The founder of PGC Basketball, Dick was a highly decorated high school and college player who was regarded as the prototypical “coach on the court.” He was named as the best high-school point guard in America by Parade Magazine and went on to earn Academic All-American and Atlantic Coast Conference (ACC) all-star honors at Duke. Later, he played and coached professionally in Europe and South America.
An English major and lover of literature, Dick authored five books during his lifetime—including STUFF! Good Players Should Know, praised as “the ultimate guide to playing the game the right way” by Larry Brown, the only coach ever to win both NCAA and NBA championships. Devenzio was considered by many to be a basketball genius, and Dick’s books continue to influence basketball lovers all over the world and have been translated into several foreign languages.
During college, Devenzio began running his own summer basketball camps, and he continued to offer sessions every summer until his sudden death in 2001 at just 52 years of age. The program he was most proud of, however, was the nationally acclaimed Point Guard Basketball College, the predecessor of PGC Basketball. Although Dick’s ingenuity, humor, and creativity are missed, his principles, ideas and teaching remain at the core of PGC's programs.
If you want to instruct in a way that is really going to help your basketball team, you need to instruct before the bad thing happens, before the play takes place. In basketball, this opportunity—or failure—happens frequently.
Welcoming unfairness is one of the most useful principles in the life of any athlete. Champions don’t want to be put on an equal plane with others, they welcome the opportunity to show what they are made of under all sorts of conditions.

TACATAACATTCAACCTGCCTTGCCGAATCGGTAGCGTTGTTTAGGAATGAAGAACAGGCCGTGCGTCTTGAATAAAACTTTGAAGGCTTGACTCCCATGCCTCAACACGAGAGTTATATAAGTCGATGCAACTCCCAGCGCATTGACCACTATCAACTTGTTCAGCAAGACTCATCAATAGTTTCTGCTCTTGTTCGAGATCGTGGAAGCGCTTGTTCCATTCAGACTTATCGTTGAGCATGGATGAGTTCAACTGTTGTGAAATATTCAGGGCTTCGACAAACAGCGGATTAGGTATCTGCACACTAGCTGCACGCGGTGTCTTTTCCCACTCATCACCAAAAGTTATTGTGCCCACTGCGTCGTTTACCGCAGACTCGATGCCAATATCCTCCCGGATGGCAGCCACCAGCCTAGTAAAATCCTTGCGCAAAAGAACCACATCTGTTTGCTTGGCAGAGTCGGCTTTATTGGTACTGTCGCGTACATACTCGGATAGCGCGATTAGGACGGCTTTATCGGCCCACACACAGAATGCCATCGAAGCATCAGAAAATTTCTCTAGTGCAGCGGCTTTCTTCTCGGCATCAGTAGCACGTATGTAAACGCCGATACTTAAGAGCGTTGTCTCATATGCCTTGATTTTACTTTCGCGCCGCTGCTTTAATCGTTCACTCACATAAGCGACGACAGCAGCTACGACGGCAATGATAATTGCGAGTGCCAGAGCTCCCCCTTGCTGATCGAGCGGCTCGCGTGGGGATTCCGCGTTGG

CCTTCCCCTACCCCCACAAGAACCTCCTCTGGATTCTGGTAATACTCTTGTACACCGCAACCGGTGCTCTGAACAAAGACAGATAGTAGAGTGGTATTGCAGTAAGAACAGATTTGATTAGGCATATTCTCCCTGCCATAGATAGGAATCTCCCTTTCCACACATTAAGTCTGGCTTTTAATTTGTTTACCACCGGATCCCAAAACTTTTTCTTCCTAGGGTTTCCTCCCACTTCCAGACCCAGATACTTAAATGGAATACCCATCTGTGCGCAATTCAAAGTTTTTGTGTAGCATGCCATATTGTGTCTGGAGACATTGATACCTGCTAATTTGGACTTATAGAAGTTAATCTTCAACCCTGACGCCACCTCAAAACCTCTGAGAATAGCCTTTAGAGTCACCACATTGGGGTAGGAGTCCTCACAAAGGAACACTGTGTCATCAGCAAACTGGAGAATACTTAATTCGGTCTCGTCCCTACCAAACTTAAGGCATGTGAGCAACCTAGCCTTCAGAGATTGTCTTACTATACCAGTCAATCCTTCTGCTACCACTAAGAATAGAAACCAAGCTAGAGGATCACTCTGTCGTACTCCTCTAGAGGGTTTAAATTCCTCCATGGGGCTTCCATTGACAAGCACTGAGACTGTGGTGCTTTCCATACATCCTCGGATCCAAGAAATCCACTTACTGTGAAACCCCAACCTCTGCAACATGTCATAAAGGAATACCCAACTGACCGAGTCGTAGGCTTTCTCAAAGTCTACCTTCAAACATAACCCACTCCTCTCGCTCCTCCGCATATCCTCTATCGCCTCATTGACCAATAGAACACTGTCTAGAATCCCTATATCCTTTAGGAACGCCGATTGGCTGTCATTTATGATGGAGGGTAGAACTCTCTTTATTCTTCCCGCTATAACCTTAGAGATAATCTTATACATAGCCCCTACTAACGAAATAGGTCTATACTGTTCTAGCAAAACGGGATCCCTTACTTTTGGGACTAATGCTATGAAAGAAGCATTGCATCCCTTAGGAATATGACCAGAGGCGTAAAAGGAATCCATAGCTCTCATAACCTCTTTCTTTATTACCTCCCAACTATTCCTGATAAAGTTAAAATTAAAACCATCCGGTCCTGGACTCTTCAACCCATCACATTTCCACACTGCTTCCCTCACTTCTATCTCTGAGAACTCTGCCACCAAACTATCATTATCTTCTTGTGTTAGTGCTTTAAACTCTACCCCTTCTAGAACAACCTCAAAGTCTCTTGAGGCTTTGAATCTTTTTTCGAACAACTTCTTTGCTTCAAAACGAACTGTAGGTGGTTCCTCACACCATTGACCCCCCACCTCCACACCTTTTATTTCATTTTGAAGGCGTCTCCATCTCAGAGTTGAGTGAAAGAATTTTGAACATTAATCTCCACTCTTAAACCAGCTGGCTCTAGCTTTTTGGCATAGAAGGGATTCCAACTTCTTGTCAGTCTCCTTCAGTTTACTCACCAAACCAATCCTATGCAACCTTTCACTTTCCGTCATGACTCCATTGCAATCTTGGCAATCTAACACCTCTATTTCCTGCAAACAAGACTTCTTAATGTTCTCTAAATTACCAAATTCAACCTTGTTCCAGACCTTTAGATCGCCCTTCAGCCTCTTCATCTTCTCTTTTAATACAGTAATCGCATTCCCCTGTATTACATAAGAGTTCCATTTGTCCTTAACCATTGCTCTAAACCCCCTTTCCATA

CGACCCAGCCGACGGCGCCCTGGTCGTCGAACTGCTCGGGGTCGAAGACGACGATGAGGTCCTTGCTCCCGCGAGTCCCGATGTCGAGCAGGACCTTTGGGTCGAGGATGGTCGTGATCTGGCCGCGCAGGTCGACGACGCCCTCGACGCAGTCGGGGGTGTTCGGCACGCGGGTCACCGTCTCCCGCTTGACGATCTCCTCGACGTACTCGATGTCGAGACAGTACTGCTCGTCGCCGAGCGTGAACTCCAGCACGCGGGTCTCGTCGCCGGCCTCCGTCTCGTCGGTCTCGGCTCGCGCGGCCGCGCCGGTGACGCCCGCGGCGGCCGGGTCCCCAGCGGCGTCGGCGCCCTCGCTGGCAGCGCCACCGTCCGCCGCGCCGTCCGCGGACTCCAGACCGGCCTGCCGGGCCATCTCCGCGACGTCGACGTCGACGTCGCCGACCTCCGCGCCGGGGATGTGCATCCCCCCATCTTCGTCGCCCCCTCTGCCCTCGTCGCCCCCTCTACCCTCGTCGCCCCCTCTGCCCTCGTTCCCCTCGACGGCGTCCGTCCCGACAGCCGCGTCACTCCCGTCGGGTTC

Basketball is a thinking game but, as a coach, one of your major responsibilities is to take as many situations as possible out of thought processes and turn them into quick reactions requiring no thought at all.
There’s something propelling about being up and outdoors, or in a field or on a court—some place away from home—at six in the morning. I used to think of it as “getting ahead” time. At six in the morning the streets in my little town were quiet. Often, it was still dark. But I was out there practicing and it felt good.
THINK THE GAME
Join PGC Basketball and discover how to become a playmaker, lead your team, and run the show.
It is merely a matter of how you think. If, at the moment you see a double-team form, you think, “Oh no, a double-team!” you are likely to panic and throw a lob pass somewhere that someone can intercept.
Hey, why should you have to study geometry? You’ll never need that stuff. I’ve heard kids say that their fathers sold insurance and never once used geometry. Or their fathers built cars and they never once were asked about ancient history. Smugly, all sorts of kids say and think they will never again need some random stuff they are supposed to learn in school so they feel justified in passing it off and not bothering to learn it.
Scientific experimentation has shown conclusively the value of setting goals. If you have to prepare and mail a thousand letters, and if someone else who works exactly like you has to do the same, you can get your letters done faster by having your thousand in stacks of ten and the other guy’s letters in one stack of a thousand. If he has the stacks of ten and you the one stack of a thousand, he will do his faster.
You need to give your players a realistic opportunity to demonstrate their leadership. Give them some leeway, some space. Make all the corrections and criticisms that you have to. Just hold them for a defined period of time now and then so your players have a chance to show you what they can do. You can’t expect your players to take initiative if you are always taking it for them.